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Wednesday, March 29, 2017

The Writer's Life 3/29 - Naughty, Nice

In 1444 Aeneas Sylvius Piccolomini wrote Historia de Duobus Amantibus. Translated from Latin that's The Tale of Two Lovers. Filled with erotic imagery, it was one of the bestselling books of the 15th century. The author (1405-1464) went on to become Pope Pius II. In his early years Piccolomini led the dissipated life of a gentleman of the day. I don't know if he changed his wayward ways once he ascended, but his papacy lasted from 1458 until his death. In those days the office was political. A pope wielded as much power as a king. No pontiff today would get away with the behavior of many of his predecessors. The office has evolved almost entirely to a religious one, influential only to a degree. Unfortunately, there isn't an excerpt of the novel available, and it has yet to be rated by any user, although it is selling modestly, judging by its rank: #817,040. There are more than 13 million books listed at Amazon. A 2010 large paperback edition lists for $11.90... That neat bit of info got me to thinking about another writer whose early work was risqué by the standards of his day, and who went on to become a cleric in the Church of England - John Donne (1572-1631). His poem The Flea is essentially about seduction. Since the flea has sucked blood from both the man and woman in question, the poet reasons that since their blood has already been joined in the flea, why not join bodies and swap fluids in sexual intercourse? In Go and Catch a Falling Star, the speaker argues that finding a woman who will remain faithful is as impossible as catching a falling star. Later in life Donne would write Sonnet X, also known as Death Be Not Proud, and Meditation 17, which was inspiration for Ernest Hemingway's For Whom the Bell Tolls. (Facts from Wiki and various sources, in my own words.)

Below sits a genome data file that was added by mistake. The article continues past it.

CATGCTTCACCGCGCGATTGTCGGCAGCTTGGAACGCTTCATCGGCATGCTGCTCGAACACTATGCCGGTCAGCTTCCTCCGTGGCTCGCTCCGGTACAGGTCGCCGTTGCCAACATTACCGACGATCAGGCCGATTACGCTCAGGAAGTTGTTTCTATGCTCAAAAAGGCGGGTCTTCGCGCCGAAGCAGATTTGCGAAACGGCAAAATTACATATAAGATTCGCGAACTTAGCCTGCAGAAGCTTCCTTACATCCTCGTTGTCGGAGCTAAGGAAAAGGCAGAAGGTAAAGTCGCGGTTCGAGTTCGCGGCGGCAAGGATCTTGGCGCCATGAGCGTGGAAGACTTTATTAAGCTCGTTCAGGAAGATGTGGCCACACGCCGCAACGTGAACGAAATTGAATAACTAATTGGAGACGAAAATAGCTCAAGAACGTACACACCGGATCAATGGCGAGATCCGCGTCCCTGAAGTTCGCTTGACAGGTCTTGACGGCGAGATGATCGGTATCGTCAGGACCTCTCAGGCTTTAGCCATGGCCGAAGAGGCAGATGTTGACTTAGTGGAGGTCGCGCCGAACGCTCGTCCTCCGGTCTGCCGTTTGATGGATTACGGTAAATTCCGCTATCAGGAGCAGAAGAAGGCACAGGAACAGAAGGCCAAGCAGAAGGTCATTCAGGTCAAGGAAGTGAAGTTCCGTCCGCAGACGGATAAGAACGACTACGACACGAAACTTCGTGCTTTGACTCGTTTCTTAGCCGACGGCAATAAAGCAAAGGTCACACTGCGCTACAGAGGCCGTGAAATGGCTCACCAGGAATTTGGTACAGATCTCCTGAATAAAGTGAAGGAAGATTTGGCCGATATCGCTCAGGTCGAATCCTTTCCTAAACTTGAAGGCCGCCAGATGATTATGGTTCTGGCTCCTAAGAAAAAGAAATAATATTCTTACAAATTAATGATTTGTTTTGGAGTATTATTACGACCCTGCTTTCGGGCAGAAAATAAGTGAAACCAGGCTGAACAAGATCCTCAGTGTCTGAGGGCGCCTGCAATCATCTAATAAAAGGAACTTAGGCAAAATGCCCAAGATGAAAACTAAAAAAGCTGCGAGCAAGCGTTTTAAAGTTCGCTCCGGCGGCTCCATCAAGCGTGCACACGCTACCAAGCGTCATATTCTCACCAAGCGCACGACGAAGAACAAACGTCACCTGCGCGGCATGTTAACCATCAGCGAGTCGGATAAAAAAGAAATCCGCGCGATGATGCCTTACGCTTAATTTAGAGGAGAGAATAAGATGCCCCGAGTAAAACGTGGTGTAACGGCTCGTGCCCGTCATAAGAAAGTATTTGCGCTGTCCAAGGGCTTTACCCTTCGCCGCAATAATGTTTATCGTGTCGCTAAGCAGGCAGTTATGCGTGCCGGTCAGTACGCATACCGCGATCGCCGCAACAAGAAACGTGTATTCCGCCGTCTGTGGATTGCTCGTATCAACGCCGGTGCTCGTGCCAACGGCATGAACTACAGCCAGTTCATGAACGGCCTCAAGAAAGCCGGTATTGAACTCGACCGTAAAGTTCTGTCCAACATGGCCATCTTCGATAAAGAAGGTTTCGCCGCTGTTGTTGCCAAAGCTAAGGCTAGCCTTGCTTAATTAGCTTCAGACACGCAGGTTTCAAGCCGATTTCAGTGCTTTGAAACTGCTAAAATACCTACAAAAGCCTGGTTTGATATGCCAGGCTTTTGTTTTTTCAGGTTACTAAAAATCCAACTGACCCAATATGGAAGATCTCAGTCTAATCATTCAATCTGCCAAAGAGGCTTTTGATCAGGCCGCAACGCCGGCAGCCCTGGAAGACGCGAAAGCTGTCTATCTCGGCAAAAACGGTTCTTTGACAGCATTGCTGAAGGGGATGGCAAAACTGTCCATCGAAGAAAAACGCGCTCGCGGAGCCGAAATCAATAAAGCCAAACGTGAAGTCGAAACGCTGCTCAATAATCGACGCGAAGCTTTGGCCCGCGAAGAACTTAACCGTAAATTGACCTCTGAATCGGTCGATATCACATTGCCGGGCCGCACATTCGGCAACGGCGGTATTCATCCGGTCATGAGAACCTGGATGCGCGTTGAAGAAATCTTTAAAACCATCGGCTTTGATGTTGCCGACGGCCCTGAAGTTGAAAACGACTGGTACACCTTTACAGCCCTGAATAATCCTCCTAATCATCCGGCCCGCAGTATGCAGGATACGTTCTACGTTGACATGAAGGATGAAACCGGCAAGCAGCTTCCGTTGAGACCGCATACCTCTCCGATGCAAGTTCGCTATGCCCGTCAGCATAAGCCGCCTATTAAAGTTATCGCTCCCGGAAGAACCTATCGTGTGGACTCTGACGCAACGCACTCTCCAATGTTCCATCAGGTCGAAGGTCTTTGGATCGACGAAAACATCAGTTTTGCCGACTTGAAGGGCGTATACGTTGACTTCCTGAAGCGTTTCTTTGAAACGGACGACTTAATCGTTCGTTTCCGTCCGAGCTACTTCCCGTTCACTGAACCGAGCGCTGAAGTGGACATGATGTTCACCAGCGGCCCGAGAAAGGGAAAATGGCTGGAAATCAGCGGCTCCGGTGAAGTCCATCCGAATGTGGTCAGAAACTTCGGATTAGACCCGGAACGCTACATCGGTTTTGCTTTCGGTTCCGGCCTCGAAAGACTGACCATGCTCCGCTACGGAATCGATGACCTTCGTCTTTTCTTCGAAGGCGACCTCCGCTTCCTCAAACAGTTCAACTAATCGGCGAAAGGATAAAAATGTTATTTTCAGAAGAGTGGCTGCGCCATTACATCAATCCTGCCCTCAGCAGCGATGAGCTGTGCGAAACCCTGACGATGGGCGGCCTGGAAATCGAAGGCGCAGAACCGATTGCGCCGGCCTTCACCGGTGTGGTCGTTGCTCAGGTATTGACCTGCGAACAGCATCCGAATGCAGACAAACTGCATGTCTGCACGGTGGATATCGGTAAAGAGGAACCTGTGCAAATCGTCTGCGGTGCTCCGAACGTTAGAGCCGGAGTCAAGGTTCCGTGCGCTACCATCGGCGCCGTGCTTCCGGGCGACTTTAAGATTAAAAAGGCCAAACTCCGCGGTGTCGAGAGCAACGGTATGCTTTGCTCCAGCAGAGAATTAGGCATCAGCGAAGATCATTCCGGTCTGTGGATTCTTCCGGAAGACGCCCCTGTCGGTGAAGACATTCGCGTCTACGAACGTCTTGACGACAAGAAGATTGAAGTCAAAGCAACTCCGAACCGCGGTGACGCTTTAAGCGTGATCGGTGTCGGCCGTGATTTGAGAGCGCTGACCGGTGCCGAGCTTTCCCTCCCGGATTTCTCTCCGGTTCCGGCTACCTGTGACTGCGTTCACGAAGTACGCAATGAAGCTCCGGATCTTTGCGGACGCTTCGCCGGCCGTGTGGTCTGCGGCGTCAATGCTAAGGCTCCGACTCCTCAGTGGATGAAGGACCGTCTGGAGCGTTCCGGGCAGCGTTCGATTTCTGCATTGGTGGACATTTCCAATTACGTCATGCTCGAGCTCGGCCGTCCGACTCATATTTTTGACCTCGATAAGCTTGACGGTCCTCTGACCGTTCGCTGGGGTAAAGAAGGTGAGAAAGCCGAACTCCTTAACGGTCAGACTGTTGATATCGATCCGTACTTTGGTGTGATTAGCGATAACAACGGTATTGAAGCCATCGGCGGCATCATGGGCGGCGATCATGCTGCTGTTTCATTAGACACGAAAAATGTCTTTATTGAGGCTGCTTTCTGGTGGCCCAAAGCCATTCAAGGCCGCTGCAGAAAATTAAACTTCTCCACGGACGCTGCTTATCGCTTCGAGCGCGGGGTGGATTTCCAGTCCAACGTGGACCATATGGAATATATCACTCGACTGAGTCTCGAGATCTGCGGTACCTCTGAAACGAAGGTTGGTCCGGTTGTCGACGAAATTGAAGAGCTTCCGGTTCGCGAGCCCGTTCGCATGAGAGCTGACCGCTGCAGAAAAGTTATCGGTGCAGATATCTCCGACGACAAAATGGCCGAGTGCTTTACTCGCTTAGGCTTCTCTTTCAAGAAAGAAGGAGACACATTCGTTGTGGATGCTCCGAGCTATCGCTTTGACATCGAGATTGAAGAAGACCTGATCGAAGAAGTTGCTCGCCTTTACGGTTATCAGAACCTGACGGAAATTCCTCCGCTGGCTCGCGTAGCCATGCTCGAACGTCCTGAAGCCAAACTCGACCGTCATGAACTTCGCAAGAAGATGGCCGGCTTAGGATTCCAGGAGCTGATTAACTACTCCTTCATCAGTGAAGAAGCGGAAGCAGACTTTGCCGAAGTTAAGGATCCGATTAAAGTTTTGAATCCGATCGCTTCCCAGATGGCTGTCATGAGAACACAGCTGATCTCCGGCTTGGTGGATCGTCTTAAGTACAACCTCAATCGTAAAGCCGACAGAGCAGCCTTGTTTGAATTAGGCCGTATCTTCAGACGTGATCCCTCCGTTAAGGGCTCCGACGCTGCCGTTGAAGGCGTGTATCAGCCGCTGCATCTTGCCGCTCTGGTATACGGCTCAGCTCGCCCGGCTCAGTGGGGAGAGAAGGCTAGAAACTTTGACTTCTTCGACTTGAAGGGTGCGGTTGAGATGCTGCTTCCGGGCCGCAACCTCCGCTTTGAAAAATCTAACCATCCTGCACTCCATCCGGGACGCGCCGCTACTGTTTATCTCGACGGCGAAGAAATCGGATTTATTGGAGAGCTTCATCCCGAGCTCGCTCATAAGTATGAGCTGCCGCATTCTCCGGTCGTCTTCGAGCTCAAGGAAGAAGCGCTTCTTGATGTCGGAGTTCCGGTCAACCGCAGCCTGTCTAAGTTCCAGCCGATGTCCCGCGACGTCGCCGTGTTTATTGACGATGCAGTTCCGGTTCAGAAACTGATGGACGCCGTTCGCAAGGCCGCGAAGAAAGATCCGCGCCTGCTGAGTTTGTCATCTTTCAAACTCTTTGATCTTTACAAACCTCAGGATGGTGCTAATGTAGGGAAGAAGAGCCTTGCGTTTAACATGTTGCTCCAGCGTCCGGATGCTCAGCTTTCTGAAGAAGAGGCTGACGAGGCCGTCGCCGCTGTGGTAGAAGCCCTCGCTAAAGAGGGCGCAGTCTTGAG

Finally - a day of sunshine. Non-fiction ruled the session. My thanks to Ira, who bought Kitty Kelley's unauthorized bio of Nancy Reagan, to the gentleman who parked his walker beside Twenty Steps to Power, Influence, and Control over People by H. W. Gabriel, and looked it over and bought it; to the kindly Russian old timer just returned from wintering in Florida, who purchased Yanks: The Epic Story of the American Army in World War I by John Eisenhower; and to Barry Spunt, author of Heroin and Music in NYC, professor of criminology at John Jay College, who recognized an author's name, an accused murderer released after 18 years on death row for the murder of three boys in what authorities believed was a satanic ritual. The book is Yours for Eternity: A Love Story on Death Row by Damien Echols and Lorri Davis, who married. In 2011, after a high-profile campaign for his release backed by Johnny Depp, Eddie Vedder and Dave Navarro, Echols and two friends were freed under a plea deal. Today he and Davis live in Salem, Massachusetts, the site of the infamous witch trials (, in my own words.). As usual, Doctor Spunt overpaid for his purchase. He is a prince.
Vic's Sixth novel: 
Vic's Short Works:

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